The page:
So to summarize again: there are two kinds of algorithms, logical and statistical.
    The former ones are derived from a few strong facts and can be logically explained. Very often you can find the exact specifications of such algorithms in the internet. The latter ones are based on a large number of "weak facts" and rely on induction rather than logical (i.e. deductive) explanation. Their exact specification (e.g. the actual values for the parameters a_{ij} used in that OCR classifier) does not make as much general sense as the description of classical algorithms. Instead, you would typically find general principles for constructing such algorithms.

    The Human Aspect

    What I find interesting, is that the mentioned dichotomy stems more from human psychology than mathematics. After all, the "small" logical steps as well as the "big" statistical inference steps are all just "steps" from the point of view of maths and computation. The crucial difference is mainly due to a human aspect. The logical algorithms, as well as all of the logical decisions we make in our life, is what we often call "reason" or "intelligence". We make decisions based on reasoning many times a day, and we could easily explain the small logical steps behind each of them. But even more often do we make the kind of reason-free decisions that we call "intuitive". Take, for example, visual perception and body control. We do these things by analogy with our previous experiences and cannot really explain the exact algorithm. Professional intuition is another nice example. Suppose a skilled project manager says "I have doubts about this project because I've seen a lot of similar projects and all of them failed". Can he justify his claim? No, no matter how many examples of "similar projects" he presents, none of them will be considered as reasonable evidence from the logical point of view. Is his decision valid? Most probably yes.

    Thus, the aforementioned classes of logical (deductive) and statistical (inductive) algorithms seem to directly correspond to reason and intuition in the human mind. But why do we, as humans, tend to consider intuition to be inexplicable and thus make "less sense" than reason? Note that the formal difference between the two classes of algorithms is that in the former case the number of axioms is small and the logical steps are "easy". We are therefore capable of representing the separate axioms and the small logical steps in our minds somehow. However, when the number of axioms is virtually unlimited and the statistical step for combining them is way more complicated, we seem to have no convenient way of tracking them consciously due to our limited brain capacity. This is somewhat analogous to how we can "really understand" why 1+1=2, but will have difficulties trying to grasp the meaning of 121*121=14641. Instead, the corresponding inductive computations can be "wired in" to the lower, unconscious level of our neural tissue by learning patterns from experience.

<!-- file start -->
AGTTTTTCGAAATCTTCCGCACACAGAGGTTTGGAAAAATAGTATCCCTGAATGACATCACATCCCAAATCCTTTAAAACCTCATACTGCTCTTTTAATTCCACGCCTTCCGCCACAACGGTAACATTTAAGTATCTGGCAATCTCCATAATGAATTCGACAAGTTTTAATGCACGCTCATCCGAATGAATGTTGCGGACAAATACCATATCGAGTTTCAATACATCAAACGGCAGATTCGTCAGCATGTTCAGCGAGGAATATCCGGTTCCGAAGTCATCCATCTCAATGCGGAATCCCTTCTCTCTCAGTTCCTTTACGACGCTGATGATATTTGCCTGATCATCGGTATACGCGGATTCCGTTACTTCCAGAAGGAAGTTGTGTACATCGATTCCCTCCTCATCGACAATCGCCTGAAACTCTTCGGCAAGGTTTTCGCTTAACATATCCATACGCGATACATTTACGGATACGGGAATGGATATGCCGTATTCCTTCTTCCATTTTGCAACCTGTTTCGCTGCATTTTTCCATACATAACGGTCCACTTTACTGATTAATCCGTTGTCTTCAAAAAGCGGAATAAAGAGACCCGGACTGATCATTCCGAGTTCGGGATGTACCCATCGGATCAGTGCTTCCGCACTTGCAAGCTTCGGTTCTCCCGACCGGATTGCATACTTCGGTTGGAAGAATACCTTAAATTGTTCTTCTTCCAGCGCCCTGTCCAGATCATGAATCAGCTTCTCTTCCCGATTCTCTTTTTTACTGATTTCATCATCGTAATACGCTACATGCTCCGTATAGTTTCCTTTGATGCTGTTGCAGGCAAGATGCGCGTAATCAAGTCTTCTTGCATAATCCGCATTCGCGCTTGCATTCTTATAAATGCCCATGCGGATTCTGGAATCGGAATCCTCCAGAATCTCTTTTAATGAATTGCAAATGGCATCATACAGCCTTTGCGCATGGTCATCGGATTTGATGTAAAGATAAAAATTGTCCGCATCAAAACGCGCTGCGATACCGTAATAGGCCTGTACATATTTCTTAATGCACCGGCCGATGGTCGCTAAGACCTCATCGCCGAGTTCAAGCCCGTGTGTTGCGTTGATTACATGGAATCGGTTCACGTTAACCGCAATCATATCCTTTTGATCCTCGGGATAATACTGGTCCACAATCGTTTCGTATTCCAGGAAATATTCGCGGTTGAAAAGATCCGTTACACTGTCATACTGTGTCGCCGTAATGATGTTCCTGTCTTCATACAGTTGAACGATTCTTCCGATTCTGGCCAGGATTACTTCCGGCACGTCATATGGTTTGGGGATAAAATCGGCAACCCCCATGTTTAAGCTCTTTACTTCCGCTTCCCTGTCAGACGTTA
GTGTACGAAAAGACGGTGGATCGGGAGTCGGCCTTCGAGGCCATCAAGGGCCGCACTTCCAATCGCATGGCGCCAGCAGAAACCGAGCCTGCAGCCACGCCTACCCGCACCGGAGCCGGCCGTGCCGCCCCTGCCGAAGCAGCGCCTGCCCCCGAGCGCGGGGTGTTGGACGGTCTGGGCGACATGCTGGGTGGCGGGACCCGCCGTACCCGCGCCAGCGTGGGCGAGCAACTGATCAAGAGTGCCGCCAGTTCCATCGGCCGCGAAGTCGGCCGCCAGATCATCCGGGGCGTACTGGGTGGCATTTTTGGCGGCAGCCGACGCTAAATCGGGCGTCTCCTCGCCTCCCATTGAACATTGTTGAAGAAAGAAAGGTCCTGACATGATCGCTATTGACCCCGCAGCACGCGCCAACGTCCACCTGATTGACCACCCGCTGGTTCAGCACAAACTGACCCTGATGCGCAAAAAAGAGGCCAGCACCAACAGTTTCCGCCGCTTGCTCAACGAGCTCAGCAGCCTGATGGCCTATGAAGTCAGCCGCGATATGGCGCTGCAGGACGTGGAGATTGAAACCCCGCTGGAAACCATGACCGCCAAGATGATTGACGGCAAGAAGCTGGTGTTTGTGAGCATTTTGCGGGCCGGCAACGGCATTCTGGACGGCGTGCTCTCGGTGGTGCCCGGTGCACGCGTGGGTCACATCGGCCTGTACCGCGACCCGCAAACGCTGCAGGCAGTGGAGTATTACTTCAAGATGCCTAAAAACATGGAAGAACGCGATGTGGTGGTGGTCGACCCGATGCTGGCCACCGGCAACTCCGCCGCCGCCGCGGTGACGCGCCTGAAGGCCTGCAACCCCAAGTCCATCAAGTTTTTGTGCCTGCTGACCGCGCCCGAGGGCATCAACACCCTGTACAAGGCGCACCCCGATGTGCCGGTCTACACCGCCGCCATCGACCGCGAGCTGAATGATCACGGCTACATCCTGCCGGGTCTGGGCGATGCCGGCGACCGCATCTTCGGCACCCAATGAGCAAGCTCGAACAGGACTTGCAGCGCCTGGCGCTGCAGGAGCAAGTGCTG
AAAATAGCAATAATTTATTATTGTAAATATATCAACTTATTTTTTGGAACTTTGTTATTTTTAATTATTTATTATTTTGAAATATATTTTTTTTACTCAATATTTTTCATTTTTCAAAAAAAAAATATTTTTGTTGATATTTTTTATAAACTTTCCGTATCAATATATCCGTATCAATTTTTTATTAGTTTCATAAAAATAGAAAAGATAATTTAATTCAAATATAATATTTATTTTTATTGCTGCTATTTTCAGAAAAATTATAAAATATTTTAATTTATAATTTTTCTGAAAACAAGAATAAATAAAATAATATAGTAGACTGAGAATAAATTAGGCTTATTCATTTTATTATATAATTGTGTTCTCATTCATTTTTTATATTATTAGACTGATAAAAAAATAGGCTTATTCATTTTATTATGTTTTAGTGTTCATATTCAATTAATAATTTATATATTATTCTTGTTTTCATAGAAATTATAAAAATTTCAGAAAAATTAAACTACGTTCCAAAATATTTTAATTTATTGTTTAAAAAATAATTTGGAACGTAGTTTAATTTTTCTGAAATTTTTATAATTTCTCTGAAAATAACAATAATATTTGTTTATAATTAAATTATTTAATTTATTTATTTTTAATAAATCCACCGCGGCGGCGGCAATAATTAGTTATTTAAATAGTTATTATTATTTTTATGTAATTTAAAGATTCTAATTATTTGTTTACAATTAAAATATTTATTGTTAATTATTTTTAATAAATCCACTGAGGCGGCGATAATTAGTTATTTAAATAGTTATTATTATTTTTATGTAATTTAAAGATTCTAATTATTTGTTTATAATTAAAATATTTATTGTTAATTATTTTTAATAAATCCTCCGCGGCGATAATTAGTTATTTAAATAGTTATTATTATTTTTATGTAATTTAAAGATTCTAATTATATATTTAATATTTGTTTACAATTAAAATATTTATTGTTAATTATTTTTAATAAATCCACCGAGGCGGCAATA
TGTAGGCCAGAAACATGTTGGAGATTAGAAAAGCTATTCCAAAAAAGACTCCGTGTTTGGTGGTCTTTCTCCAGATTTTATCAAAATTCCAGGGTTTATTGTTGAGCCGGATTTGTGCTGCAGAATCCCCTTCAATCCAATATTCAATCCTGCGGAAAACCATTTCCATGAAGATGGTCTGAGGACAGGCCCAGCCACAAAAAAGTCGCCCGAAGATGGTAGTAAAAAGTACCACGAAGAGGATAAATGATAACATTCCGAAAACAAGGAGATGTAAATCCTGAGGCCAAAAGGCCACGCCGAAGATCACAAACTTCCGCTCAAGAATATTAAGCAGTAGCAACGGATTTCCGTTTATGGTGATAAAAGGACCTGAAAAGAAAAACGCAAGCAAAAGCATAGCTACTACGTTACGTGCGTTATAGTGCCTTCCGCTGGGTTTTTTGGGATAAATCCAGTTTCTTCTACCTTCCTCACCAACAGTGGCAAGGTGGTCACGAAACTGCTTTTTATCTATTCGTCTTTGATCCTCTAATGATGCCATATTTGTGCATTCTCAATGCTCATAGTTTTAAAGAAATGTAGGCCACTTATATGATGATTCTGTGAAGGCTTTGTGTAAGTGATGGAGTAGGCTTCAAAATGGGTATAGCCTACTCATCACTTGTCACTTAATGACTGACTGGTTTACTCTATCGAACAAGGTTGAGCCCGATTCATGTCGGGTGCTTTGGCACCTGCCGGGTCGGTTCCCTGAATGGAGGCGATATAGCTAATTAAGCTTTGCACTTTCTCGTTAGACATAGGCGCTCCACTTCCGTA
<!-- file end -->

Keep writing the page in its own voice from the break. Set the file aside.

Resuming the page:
The Consequences

     There was a time at the dawn of computer science, when much hope was put in the area of Artificial Intelligence. There, people attempted to devise "intelligent" algorithms based on formal logic and proofs. The promise was that in a number of years the methods of formal logic would develop to such heights, that would allow computer algorithms to attain "human" level of intelligence. That is, they would be able to walk like humans, talk like humans and do a lot of other cool things that we humans do. Half a century has passed and this still didn't happen. Computer science has seen enormous progress, but we have not found an algorithm based on formal logic that could imitate intuitive human actions. I believe that we never shall, because devising an algorithm based on formal logic actually means understanding and explaining an action in terms of a fixed number of axioms.

    Firstly, it is unreasonable to expect that we can precisely explain much of the real world, because, strictly speaking, there exist mathematical statements that can't in principle be explained. Secondly, and most importantly, this expectation contradicts the assumption that most "truly human" actions are intuitive, i.e. we are simply incapable of understanding them.

    Now what follows is a strange conclusion. There is no doubt that sooner or later computers will get really good at performing "truly human" actions, the trend is clear already. But, contradictory to our expectations, the fact that we shall create a machine that acts like a human will not really bring us closer to understanding how "a human" really "works". In other words, we shall never create Artificial Intelligence. What we are creating now, whether we want it or not, is Artificial Intuition.